Dennis Weaver decided to leave his role as Chester Goode on “Gunsmoke” after nine seasons. Why would he leave a successful TV show?
Weaver, who died on Feb. 24, 2006, at 81 years old, told The Toronto Star about his reasoning in a 1987 interview. A portion of that interview appeared in an article on Weaver’s death in The Los Angeles Times.
“The reason I got away from ‘Gunsmoke’ was that I wanted to leave the second banana role,” Weaver said to the Toronto newspaper. “It was a very important — and frightening — step for me career-wise. I was a little naive. ‘Gunsmoke’ was the only series that I had done up to that point and I thought, well, I’d just get another series and I’d get a successful one. But that’s not the way things happened.”
‘Gunsmoke’ Star’s Next Series Didn’t Hit But He Found His Groove In Following One
He’s right because Weaver’s next series just lasted two seasons on CBS. Weaver acted in “Gentle Ben” along with Clint Howard, who previously appeared in “The Andy Griffith Show,” which his brother, Ron, starred in.
But all hope was not lost. Just as fast as you can say “There you go,” Weaver started playing Deputy Marshal Sam McCloud. “McCloud” made its debut on NBC in 1970 and would be on the network for seven seasons, keeping Weaver in business as a policeman from the west. He would join the New York Police Department and handle cases in his own unique style.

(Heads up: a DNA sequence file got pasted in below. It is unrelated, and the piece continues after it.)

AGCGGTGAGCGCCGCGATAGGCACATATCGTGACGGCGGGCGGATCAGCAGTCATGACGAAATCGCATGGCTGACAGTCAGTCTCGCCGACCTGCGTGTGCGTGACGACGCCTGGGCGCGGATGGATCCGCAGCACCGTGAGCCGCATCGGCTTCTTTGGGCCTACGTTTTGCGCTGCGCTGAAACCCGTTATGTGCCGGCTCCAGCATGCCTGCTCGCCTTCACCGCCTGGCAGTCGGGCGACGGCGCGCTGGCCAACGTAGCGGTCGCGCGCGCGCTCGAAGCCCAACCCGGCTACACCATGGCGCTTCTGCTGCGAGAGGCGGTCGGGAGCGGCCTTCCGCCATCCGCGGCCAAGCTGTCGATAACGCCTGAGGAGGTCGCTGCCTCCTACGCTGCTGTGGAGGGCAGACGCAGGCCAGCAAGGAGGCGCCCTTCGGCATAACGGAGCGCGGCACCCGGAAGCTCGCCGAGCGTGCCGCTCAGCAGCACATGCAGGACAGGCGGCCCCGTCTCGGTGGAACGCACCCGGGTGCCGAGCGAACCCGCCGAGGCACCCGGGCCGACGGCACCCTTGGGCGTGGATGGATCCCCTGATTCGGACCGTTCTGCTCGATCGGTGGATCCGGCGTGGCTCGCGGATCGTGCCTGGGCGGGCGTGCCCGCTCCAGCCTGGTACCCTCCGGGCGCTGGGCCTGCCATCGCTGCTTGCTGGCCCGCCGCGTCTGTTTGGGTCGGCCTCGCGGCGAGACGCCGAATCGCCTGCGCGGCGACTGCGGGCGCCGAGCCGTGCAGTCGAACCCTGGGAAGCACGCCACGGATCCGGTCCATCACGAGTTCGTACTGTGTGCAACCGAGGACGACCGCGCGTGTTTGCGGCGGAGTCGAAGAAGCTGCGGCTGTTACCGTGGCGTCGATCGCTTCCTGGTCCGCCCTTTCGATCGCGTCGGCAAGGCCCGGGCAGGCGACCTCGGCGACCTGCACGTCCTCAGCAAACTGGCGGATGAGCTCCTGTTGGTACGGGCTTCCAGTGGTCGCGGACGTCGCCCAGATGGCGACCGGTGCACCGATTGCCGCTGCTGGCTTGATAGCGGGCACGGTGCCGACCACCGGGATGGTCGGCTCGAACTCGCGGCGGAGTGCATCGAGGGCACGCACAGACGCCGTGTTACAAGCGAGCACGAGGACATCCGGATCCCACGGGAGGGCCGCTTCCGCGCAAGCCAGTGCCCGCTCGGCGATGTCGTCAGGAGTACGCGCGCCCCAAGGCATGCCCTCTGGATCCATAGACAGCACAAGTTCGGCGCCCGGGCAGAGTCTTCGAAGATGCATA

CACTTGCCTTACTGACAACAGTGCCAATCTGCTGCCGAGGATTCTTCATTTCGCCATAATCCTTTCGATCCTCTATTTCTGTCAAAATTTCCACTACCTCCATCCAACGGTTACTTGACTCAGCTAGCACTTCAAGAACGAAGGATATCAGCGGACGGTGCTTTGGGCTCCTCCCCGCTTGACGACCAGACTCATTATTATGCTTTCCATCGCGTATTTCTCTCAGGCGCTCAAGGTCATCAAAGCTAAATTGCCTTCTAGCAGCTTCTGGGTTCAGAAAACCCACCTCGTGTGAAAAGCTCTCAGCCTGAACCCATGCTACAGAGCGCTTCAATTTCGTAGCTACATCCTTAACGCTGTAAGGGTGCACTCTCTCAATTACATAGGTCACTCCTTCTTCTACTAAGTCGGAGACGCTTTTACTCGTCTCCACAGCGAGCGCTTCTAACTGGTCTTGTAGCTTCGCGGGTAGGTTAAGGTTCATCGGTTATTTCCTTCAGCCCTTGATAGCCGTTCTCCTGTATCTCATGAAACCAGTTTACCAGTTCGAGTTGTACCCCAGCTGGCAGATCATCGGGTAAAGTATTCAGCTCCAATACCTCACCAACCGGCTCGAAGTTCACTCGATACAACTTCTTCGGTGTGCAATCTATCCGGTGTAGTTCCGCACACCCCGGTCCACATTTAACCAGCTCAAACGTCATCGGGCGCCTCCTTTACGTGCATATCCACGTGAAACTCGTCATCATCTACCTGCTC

The western theme for Weaver also fit his off-screen life as he lived in Colorado for many years. There was no real connection between “Gunsmoke” and “McCloud” other than Weaver.
Weaver Happened To Win Emmy Award For Role On Classic TV Western
One more interesting thing about Weaver acting on the James Arness-starring CBS show is that he won an Emmy Award. Yes, Weaver won an Emmy in 1959 for “Best Supporting Actor (Continuing Character) in a Dramatic Series.”
But Weaver wanted to get out of the shadow and stop playing Chester. So, he left “Gunsmoke” and went on to other things. Weaver finds himself with a pretty sweet movie deal, playing in the TV movie “Duel.” It’s notable because “Duel” is the first movie by director Stephen Spielberg back in 1971.
Arness, though, was quite happy to keep playing Dillon in Dodge City.
“Gee, as far as playing him, it was wonderful,” Arness said in an interview with True West Magazine. “It took me a little while to get into the groove. When we first started, I had played a number of different parts in pictures and everything but never had to carry that much responsibility.”
“Gunsmoke” gave Arness, whose brother was actor Peter Graves of “Mission: Impossible” fame, steady work for 20 seasons. It also made him a household name across the United States and around the world.